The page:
Special Report

20 Major Myths About COVID-19

The world first learned about COVID-19 in December 2019. The World Health Organization declared the coronavirus a pandemic in March. Since then, news of the novel virus and the disease it causes have been dominating nearly every media platform, including social media and internet sites, where health misinformation has spread faster than the coronavirus.

24/7 Tempo reviewed information from the World Health Organization, Centers for Disease Control and Prevention, Food and Drug Administration, National Institutes of Health and other organizations that focus on health news to compile a list of 20 popular, and some even dangerous, myths about COVID-19 people should stop believing.

There has been a surge of coronavirus infections in every state in the country. New daily COVID-19 cases are reaching over 200,000 nationwide. And more than 3,000 people died on Dec. 9 — the highest single-day death toll since the pandemic began.

With dire news about the pandemic trends, it may be tempting to believe certain claims, but it can also be harmful. For example, injecting or swallowing bleach or other disinfectants as well bathing in them or rubbing them over the body is not only an ineffective way to prevent infection, but it is also dangerous.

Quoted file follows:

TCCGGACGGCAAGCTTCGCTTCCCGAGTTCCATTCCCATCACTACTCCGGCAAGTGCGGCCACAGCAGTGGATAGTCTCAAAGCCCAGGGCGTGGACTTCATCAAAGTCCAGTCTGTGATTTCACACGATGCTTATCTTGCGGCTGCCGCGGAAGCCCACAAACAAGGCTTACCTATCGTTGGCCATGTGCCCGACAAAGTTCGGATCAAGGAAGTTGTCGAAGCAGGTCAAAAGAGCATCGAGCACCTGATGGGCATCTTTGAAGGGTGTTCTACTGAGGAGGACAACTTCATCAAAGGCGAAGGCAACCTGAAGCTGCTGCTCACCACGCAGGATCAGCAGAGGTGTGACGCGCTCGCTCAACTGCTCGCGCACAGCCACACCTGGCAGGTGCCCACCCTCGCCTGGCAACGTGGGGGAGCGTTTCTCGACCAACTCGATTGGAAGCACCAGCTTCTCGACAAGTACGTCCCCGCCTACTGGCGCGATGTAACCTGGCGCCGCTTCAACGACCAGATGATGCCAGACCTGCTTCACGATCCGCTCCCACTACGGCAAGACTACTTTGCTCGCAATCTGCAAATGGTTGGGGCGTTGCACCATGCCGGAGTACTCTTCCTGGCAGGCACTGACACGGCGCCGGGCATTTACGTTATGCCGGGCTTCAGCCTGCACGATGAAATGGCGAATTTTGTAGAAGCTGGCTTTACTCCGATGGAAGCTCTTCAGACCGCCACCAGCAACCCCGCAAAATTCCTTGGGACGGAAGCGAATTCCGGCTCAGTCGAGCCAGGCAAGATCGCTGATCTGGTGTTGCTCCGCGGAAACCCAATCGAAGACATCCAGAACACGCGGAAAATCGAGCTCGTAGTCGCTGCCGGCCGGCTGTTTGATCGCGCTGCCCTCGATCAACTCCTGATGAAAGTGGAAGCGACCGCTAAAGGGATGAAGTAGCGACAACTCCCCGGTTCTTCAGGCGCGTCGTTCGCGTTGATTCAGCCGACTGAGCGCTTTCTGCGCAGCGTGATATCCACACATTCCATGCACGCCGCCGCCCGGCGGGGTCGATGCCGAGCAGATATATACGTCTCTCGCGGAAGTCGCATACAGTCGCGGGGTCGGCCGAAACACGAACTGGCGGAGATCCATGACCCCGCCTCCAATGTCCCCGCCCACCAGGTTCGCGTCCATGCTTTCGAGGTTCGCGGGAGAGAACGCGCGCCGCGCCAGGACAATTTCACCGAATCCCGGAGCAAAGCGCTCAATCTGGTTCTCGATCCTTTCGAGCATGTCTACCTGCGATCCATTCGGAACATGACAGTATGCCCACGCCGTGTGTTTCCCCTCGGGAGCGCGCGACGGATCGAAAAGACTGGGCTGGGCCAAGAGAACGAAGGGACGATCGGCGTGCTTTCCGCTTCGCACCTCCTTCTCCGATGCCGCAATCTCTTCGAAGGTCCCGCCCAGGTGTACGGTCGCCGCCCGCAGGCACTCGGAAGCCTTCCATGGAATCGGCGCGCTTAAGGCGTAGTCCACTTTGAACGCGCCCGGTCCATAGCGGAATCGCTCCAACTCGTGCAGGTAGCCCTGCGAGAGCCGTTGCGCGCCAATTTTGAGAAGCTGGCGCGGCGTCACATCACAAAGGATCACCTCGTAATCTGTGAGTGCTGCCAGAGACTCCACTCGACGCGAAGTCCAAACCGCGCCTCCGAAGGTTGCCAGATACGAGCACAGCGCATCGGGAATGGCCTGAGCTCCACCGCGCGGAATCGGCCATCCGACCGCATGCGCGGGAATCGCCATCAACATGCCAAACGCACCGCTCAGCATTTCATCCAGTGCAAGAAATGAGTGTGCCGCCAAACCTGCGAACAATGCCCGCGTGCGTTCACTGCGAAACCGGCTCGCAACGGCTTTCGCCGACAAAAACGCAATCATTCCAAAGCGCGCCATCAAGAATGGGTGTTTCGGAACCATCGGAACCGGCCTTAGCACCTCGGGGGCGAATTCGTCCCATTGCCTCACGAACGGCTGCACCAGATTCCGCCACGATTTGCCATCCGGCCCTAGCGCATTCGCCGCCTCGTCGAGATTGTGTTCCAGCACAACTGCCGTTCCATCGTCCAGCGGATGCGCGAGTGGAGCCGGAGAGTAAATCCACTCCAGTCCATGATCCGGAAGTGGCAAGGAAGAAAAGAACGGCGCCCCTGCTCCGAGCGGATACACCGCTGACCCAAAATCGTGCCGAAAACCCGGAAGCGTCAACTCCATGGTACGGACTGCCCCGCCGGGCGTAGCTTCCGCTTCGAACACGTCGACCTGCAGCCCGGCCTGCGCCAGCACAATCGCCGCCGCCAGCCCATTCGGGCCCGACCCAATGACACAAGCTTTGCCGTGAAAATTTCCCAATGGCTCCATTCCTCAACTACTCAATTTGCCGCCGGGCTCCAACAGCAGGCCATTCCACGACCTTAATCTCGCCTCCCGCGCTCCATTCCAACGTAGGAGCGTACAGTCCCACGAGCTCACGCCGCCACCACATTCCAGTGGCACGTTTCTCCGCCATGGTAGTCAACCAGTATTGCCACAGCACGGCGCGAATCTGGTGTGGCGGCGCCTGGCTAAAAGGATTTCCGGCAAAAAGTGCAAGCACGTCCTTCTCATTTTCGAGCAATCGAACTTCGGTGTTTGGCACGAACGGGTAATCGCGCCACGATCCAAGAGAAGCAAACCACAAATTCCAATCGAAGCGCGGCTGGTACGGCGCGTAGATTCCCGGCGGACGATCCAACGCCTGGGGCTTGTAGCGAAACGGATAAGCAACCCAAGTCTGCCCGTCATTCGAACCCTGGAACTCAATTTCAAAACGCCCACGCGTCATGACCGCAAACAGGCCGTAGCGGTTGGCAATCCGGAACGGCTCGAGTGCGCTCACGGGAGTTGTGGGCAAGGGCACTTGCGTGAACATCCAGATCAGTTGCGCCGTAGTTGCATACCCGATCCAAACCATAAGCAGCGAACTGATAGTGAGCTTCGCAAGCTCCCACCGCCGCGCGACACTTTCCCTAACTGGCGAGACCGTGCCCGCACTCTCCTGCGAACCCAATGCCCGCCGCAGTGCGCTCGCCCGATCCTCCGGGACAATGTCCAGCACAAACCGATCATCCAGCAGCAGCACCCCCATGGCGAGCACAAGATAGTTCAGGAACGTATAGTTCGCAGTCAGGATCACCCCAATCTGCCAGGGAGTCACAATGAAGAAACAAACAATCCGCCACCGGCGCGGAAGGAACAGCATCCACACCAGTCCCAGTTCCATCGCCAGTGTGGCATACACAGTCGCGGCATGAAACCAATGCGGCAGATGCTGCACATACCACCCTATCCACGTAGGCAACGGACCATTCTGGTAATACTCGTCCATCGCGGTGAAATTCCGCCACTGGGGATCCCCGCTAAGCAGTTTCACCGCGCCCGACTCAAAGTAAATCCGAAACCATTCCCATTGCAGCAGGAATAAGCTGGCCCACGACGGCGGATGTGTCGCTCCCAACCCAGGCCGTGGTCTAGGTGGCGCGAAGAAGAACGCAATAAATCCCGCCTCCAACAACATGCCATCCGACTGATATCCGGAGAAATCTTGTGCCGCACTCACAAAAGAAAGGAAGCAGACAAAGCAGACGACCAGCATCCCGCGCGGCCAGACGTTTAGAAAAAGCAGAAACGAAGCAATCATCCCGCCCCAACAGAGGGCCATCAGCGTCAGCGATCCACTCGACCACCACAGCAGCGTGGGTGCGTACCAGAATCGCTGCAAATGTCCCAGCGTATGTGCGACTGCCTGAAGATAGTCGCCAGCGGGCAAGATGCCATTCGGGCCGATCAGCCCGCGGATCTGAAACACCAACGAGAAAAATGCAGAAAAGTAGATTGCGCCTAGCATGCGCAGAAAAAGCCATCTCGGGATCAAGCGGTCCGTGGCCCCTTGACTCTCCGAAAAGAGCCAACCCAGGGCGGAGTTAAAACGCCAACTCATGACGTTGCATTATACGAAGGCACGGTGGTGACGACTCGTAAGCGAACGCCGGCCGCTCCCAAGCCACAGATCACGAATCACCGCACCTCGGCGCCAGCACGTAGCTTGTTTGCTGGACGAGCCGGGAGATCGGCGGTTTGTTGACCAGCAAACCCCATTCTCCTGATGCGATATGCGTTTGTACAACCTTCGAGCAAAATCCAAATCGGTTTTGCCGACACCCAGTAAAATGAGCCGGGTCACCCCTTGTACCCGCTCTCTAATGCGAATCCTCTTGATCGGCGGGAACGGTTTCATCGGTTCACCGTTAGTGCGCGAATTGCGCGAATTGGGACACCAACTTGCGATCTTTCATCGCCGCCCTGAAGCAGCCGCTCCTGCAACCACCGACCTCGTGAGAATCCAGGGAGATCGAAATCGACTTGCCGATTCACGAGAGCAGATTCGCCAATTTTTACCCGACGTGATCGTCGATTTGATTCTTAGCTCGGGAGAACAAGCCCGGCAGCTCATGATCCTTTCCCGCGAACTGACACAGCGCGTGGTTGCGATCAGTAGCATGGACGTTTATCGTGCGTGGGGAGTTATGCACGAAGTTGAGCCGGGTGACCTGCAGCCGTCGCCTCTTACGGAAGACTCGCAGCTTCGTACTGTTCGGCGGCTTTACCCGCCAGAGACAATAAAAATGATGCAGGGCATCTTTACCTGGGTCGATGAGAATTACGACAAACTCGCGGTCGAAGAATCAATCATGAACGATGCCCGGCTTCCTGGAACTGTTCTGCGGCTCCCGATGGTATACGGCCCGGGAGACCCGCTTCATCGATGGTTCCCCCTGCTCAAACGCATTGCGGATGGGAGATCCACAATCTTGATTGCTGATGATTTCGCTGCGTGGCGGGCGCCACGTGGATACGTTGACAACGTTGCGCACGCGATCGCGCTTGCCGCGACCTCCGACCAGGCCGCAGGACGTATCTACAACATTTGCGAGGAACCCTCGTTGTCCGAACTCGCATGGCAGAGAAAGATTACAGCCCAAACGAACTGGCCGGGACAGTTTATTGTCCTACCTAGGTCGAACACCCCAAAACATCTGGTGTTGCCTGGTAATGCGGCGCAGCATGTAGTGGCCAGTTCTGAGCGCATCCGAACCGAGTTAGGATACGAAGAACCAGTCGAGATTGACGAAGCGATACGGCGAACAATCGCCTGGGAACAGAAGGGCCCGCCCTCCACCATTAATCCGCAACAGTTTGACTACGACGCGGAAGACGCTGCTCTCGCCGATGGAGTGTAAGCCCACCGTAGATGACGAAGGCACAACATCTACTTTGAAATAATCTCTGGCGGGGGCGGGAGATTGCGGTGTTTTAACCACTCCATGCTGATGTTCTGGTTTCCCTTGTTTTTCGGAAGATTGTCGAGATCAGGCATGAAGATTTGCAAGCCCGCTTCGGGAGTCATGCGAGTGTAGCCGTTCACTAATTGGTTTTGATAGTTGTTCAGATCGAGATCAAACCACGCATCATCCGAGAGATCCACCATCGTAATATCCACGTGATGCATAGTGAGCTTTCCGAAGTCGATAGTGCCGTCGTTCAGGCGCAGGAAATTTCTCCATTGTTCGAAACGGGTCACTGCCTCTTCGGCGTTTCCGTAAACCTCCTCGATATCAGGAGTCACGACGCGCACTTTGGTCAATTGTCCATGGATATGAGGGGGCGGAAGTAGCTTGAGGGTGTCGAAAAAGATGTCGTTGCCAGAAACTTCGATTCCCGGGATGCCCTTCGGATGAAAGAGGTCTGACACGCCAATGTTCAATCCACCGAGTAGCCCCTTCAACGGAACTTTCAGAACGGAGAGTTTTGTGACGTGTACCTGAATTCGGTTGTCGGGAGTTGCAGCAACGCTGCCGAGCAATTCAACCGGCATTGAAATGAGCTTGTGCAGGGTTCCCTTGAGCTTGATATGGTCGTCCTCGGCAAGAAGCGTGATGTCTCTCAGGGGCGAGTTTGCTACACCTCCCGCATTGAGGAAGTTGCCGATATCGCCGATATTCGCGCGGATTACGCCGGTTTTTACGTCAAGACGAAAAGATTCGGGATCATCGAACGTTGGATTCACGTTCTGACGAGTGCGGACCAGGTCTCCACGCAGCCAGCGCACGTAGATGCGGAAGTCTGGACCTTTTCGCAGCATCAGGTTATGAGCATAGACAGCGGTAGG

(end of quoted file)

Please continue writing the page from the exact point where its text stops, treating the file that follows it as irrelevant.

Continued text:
And then there are myths that believe to be dangerous, though they can actually be an effective preventative measure. For example, a rumor that wearing masks for a long time can cause carbon dioxide toxicity has been circulating online for months. This is false. Masks remain one of the most recommended preventive measures, especially when social distancing is more difficult.

SARS-CoV-2 — the virus that causes COVID-19 — is a novel virus. And although scientists have been studying it for about a year, there are still many unknowns. Still, some questions concerning public health and the coronavirus have been answered — here are 17 health questions about COVID-19 answered.

Click here to see the major myths about COVID-19